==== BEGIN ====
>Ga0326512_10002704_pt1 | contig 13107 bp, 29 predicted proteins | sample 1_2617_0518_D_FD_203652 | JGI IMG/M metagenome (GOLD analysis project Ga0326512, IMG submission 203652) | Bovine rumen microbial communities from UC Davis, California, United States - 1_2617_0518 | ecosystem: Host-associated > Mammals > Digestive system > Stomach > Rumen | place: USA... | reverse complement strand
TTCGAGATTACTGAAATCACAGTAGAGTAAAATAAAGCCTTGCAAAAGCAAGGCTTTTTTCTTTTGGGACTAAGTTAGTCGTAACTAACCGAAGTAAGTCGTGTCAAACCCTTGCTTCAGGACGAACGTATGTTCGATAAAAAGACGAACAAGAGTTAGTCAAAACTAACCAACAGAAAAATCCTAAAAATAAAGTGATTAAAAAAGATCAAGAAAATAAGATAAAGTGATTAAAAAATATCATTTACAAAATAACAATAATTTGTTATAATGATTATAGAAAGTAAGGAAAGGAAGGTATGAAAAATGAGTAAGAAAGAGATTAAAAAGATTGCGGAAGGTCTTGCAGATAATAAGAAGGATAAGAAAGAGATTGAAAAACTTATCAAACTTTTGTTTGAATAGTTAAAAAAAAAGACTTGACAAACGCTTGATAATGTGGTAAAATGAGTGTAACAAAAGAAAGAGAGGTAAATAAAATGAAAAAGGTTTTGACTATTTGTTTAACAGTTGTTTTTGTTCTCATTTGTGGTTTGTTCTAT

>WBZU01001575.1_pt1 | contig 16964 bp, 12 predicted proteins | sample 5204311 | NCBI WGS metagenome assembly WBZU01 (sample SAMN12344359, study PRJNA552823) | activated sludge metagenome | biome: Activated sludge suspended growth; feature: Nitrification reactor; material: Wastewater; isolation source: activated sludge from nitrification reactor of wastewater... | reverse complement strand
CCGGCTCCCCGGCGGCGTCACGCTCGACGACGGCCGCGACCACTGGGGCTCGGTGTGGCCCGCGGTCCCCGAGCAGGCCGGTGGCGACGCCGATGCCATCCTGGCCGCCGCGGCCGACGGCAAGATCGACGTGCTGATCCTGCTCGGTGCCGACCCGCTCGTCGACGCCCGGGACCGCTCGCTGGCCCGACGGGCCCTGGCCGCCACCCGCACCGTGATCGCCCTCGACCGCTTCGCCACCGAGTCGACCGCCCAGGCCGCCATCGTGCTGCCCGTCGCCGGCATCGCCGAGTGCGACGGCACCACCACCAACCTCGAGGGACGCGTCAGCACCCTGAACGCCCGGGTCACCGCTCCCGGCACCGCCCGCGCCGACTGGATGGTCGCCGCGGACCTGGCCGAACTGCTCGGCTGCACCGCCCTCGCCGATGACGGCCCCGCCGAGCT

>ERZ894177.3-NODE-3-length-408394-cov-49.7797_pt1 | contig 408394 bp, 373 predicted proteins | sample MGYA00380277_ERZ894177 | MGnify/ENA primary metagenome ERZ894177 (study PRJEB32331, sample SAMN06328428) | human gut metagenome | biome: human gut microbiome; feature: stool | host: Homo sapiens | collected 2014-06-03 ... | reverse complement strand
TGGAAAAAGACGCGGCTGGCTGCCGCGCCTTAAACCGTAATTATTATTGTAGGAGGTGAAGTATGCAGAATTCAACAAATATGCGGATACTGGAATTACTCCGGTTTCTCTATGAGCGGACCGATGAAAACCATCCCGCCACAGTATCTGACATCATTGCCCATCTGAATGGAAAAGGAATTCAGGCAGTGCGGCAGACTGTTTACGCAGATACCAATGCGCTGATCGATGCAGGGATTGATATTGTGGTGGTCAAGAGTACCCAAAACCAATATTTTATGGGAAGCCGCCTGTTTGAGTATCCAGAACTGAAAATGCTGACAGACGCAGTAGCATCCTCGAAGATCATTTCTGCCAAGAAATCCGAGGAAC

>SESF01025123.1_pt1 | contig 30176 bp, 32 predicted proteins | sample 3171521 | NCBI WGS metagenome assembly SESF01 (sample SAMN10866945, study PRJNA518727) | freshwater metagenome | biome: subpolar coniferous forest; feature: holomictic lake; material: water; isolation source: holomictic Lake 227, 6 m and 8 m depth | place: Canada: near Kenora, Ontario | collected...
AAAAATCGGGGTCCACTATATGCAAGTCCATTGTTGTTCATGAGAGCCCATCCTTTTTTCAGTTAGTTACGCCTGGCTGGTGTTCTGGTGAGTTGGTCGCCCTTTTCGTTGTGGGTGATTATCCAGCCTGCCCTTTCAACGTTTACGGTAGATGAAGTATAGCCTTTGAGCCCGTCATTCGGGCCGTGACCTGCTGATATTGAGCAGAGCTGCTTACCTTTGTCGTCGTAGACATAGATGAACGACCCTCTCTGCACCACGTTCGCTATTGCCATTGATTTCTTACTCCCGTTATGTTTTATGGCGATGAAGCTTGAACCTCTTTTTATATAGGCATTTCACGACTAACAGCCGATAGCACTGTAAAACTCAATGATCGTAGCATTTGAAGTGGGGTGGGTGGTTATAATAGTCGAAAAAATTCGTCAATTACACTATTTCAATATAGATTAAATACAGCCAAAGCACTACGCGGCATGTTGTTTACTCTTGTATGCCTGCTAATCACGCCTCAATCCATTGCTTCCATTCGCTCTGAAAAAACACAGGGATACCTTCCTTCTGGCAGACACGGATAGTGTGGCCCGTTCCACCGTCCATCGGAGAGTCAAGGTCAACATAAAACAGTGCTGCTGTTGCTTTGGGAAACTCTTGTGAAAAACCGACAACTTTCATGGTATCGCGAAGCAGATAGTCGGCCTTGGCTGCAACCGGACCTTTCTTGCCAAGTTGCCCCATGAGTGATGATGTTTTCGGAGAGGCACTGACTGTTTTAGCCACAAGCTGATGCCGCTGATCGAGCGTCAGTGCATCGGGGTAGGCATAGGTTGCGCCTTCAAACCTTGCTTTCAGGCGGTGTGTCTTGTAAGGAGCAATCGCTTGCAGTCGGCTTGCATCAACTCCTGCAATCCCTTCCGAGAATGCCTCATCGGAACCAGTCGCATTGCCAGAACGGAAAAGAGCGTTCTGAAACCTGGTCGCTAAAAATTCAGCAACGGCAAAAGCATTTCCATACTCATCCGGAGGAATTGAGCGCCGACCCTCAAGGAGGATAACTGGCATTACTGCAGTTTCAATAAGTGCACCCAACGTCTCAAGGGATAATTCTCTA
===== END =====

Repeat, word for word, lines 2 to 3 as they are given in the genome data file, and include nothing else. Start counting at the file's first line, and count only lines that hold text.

TTCGAGATTACTGAAATCACAGTAGAGTAAAATAAAGCCTTGCAAAAGCAAGGCTTTTTTCTTTTGGGACTAAGTTAGTCGTAACTAACCGAAGTAAGTCGTGTCAAACCCTTGCTTCAGGACGAACGTATGTTCGATAAAAAGACGAACAAGAGTTAGTCAAAACTAACCAACAGAAAAATCCTAAAAATAAAGTGATTAAAAAAGATCAAGAAAATAAGATAAAGTGATTAAAAAATATCATTTACAAAATAACAATAATTTGTTATAATGATTATAGAAAGTAAGGAAAGGAAGGTATGAAAAATGAGTAAGAAAGAGATTAAAAAGATTGCGGAAGGTCTTGCAGATAATAAGAAGGATAAGAAAGAGATTGAAAAACTTATCAAACTTTTGTTTGAATAGTTAAAAAAAAAGACTTGACAAACGCTTGATAATGTGGTAAAATGAGTGTAACAAAAGAAAGAGAGGTAAATAAAATGAAAAAGGTTTTGACTATTTGTTTAACAGTTGTTTTTGTTCTCATTTGTGGTTTGTTCTAT

>WBZU01001575.1_pt1 | contig 16964 bp, 12 predicted proteins | sample 5204311 | NCBI WGS metagenome assembly WBZU01 (sample SAMN12344359, study PRJNA552823) | activated sludge metagenome | biome: Activated sludge suspended growth; feature: Nitrification reactor; material: Wastewater; isolation source: activated sludge from nitrification reactor of wastewater... | reverse complement strand